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We operate a website which was registered back in 1990s and holds a lot of authority. We also rank top 10 for 500+ keywords in Google from quite a few years and still hold all these rankings. But we are in a bit of dilemma right now as so all the help that we can get will be greatly appreciated.
We recently (2 months ago) did a complete change over of our website to a completely new design which also included somewhat new URL structure for some sections. (For example: old URL: http://www.example.com/sub-page , new URL: http://www.example.com/folder/sub-page/). Note: the new URL structure was not for the whole site, but I would say about 50% would be on the new URL structure. All the proper 301s were in place as well.
As one would expect, after a complete new site changeover the site experiences some drops in rankings etc, but we were back to our regular rankings in a matter of days. We were just going over our google webmaster tools account last week and noticed that the number of 404 requests have just been growing like crazy. Before it used to be around 1000, now it's about 3000. We have gone through all those URLs and found out that quite a few dynamic URLs were left out when preparing the 301 list. An example of one of those: http://www.example.com/folder/folder/page.aspx?section=blahblah. Now in our new design, we didn't include that section and all these pages are coming up as 404. We have a section in mind that we can 301 this to (but the page we are thinking of redirecting to is one of the most important pages as it holds top 10 rankings for numerous competitive keywords).
Now the question that I have is, if we redirect all those dynamic pages that used to exist before (now 404s) to that 1 page, how will Google look at this? Can it harm our rankings for that 1 page as we are 301ing bunch of 404s to that page?
Here are the options that we have:
a) Leave the 404s as it is
b) 301 them to that 1 page
c) disallow that section in robots.txt (google currently has 11,000 of those dynamic URLs in the index but there is no cache of them)
Any help would be greatly appreciated!
[edited by: tedster at 6:44 pm (utc) on Sep. 25, 2008]
[edit reason] switch to example.com - it can never be owned [/edit]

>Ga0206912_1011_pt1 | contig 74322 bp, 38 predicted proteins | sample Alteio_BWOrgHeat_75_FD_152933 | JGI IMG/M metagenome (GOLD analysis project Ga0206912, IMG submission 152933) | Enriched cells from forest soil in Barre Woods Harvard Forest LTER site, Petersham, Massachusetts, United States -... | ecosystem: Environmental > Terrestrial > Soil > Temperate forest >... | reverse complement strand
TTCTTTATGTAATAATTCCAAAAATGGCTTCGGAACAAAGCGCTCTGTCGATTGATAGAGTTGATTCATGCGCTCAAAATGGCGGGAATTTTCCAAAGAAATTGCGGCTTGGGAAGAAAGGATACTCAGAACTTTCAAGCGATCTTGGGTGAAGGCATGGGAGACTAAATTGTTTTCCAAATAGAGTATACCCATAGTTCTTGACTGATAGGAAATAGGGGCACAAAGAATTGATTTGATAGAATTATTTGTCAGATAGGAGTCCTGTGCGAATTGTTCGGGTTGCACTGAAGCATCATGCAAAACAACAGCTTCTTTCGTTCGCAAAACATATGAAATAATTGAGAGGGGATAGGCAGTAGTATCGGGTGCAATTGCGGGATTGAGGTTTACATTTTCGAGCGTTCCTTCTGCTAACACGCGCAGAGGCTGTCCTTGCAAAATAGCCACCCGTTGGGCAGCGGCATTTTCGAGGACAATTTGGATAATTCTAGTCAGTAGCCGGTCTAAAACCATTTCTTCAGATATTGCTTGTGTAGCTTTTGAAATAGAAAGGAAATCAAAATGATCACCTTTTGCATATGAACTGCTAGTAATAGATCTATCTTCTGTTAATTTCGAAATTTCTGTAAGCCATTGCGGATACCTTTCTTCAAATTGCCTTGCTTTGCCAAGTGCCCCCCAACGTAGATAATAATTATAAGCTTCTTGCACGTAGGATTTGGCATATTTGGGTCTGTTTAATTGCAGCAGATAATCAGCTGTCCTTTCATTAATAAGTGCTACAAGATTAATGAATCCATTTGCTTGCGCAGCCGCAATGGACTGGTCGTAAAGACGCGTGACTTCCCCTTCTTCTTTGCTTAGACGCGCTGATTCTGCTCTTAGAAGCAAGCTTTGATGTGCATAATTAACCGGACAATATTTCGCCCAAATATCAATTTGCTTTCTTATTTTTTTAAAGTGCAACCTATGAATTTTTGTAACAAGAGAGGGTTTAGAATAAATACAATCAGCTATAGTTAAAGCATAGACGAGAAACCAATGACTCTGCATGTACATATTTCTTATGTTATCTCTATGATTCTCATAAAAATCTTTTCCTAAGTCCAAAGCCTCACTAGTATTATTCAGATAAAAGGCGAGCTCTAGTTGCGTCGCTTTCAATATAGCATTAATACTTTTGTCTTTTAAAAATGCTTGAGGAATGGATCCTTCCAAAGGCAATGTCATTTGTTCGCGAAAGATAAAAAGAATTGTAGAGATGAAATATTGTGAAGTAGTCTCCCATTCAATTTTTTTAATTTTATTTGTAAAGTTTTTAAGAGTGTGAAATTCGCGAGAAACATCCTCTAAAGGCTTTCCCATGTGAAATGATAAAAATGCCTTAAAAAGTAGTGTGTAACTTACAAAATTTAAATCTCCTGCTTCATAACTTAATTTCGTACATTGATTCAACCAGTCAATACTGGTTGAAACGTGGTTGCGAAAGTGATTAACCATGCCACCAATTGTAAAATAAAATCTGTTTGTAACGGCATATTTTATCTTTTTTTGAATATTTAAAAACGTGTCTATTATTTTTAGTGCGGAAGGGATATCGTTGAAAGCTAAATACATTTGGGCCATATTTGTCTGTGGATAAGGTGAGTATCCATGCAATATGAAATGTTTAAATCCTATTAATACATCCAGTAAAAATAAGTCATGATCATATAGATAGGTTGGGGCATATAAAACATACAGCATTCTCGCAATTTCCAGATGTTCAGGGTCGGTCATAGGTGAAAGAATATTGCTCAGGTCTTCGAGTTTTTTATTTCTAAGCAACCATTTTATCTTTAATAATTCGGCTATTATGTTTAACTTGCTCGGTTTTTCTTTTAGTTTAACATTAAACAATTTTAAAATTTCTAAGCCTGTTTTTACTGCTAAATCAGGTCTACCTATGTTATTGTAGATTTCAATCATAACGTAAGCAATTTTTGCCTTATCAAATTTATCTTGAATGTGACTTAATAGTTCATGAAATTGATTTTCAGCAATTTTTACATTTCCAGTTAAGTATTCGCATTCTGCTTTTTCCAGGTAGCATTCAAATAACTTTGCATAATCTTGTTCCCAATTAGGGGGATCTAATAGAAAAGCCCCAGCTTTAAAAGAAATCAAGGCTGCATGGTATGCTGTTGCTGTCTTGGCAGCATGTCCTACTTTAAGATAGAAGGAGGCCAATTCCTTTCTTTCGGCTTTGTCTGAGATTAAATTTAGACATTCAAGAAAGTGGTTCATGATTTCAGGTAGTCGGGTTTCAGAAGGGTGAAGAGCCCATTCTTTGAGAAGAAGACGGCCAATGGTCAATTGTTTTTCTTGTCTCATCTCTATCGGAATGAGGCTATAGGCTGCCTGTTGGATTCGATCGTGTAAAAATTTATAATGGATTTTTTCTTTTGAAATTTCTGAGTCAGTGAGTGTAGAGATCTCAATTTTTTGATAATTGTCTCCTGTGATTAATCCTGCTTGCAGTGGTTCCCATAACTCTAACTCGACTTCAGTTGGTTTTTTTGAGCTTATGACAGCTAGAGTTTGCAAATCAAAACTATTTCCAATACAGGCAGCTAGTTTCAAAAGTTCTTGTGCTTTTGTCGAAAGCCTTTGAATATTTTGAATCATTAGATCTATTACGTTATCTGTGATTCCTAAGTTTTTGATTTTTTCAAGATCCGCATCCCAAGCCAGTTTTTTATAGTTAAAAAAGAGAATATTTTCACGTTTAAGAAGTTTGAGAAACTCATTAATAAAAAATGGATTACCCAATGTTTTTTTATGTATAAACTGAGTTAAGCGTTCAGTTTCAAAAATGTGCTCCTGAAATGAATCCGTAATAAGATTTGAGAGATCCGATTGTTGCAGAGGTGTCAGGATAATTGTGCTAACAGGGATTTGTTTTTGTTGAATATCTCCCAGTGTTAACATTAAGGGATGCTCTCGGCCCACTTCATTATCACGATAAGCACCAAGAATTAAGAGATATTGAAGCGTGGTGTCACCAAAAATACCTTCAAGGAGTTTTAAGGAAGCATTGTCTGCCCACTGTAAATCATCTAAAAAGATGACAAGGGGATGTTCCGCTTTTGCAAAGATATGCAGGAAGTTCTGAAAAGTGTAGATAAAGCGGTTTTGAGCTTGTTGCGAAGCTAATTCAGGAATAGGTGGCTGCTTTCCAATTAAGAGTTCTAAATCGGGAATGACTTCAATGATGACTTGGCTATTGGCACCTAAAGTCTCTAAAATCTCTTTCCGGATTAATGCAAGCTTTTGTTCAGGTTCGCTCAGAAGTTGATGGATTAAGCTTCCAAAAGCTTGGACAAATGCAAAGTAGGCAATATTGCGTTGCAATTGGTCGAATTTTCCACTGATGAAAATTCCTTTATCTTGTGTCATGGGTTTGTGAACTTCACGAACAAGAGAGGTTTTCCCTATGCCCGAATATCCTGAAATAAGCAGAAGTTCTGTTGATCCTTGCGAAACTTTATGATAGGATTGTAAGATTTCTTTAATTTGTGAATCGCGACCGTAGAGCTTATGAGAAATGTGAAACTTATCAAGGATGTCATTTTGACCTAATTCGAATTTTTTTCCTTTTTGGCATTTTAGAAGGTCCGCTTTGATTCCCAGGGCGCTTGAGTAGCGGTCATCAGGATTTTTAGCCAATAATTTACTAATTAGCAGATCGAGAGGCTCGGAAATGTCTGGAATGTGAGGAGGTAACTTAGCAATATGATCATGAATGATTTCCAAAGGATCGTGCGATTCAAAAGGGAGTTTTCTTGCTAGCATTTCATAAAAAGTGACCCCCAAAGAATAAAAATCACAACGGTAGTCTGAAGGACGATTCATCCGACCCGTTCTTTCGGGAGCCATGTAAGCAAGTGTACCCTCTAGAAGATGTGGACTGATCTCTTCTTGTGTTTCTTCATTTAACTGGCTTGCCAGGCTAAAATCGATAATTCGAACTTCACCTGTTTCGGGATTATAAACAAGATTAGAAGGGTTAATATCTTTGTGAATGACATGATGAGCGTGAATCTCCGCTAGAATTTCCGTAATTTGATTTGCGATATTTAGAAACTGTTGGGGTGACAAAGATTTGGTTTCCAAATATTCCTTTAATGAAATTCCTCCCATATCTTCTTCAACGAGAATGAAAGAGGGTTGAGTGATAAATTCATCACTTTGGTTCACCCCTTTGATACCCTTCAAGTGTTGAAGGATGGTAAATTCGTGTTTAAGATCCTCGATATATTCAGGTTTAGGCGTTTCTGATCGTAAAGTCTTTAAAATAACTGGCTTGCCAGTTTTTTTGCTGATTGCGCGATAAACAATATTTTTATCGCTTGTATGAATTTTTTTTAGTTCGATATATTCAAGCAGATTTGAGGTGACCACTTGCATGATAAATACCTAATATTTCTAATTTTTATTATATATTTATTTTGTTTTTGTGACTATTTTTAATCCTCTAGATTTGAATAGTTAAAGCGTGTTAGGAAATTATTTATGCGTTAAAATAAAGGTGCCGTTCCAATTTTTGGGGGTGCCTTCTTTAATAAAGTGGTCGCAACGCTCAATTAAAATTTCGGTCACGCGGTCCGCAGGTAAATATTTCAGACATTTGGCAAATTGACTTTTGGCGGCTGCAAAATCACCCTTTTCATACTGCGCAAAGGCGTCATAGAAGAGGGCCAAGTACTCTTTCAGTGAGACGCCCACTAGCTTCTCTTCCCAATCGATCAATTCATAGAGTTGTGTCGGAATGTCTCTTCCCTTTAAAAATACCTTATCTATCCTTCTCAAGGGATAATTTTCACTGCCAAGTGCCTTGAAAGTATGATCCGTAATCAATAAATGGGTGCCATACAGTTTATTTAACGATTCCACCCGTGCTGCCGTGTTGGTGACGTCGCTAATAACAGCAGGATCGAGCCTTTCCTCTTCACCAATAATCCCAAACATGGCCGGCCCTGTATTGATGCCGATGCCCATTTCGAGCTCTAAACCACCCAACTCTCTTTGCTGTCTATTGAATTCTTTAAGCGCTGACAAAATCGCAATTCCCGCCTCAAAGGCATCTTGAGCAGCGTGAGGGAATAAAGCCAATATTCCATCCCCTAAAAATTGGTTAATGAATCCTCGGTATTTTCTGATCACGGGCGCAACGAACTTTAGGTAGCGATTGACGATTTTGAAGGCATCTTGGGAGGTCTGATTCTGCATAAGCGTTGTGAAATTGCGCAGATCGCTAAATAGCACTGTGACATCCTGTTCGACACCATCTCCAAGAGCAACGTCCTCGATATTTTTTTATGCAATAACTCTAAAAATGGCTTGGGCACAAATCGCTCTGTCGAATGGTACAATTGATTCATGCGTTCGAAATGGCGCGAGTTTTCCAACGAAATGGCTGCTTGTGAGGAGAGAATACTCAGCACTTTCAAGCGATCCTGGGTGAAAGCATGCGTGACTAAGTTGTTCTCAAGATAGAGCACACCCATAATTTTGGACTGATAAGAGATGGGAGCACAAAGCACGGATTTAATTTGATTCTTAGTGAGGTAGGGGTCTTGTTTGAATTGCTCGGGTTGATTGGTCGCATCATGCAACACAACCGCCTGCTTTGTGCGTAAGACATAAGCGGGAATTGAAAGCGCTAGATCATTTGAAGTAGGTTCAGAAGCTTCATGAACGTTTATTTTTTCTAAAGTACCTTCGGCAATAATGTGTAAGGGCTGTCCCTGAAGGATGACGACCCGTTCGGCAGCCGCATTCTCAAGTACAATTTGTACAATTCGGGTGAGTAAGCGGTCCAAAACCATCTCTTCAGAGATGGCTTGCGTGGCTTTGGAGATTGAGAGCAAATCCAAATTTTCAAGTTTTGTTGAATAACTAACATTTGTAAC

The robots.txt in addition might be a good idea - no reason to let Google spend part of the crawl budget looking for urls you have chucked out the window.
If there is a page with a lot of links I still like to redirect that incoming flow.
Absolutely - don't throw away the good landing pages, whether it comes from search traffic, direct links or type-ins. The BEST thing to do is either have content right there (no redirect at all) or redirect to a url that has essentially the same content. This question was about redirecting 11,000 urls to one target url.
I also agree with Marcia that 410 is the most technically correct http status for a url that used to exist. Right now, Google treats 404 and 410 in the exact same fashion. But if you are up to it, 410 is still the clearest signal your server can give.
So there probably isn't much in the way of PageRank for those pages, and more than likely not much in the way of inbound linking, but it's a waste to keep getting hammered by bots that keep looking for 404s.
>>So you suggest 301ing all those 11,000 404 pages to one of our main pages which holds numerous top 10 rankings shouldn't be a problem?
I personally would be very uncomfortable redirecting that many to an important page with good rankings, as a "just in case" precaution.
But how about creating a brand new "user friendly" page to 301 redirect those pages to, that can guide any possible visitors to the important pages on the site. Kind of a transitional mini sitemap page to stop the 404 activity from going on and on.
should we still make a new "user friendly" page and then 301 all those 11,000 URLs to that page?
can i just block that whole directory in robots.txt so that the bots can't hit em again?
just give them a 410 code and do nothing with the robots.txt to block them?
That's the point - they're 404's. They're all returning a 404 Page not found - which means they might be back. Really, it's not a sign of a quality site to have that many missing pages. That's why it's brought up in WebmasterCentral; 404's don't do crawlers any good, they just waste resources - for the engines and webmasters with wasted bandwidth and bloated error logs. A custom 404 is only for missing pages (404), so it has nothing to do with 301.
>>should we still make a new "user friendly" page and then 301 all those 11,000 URLs to that page?
I'm "chicken" so that's what I'd do - or maybe a 303 page replaced (or 410 if it didn't matter).
A 301 is completely different than a 404, it means that the page has moved, not that it's just missing. But actually, what's the most accurate is a 303 (see other) which means the page has been replaced by something else, but I haven't heard much mention of that outside the documentation.
This is an old thread, but still a good one, where all 3 (actually, 4) are referenced. Pay particular attention to jdMorgan's comment on 404's:
[BTW, jdMorgan is Apache web server deity, IMHO; to me, his opinions and posts are like webmaster scripture.]
[edited by: Marcia at 6:56 am (utc) on Sep. 26, 2008]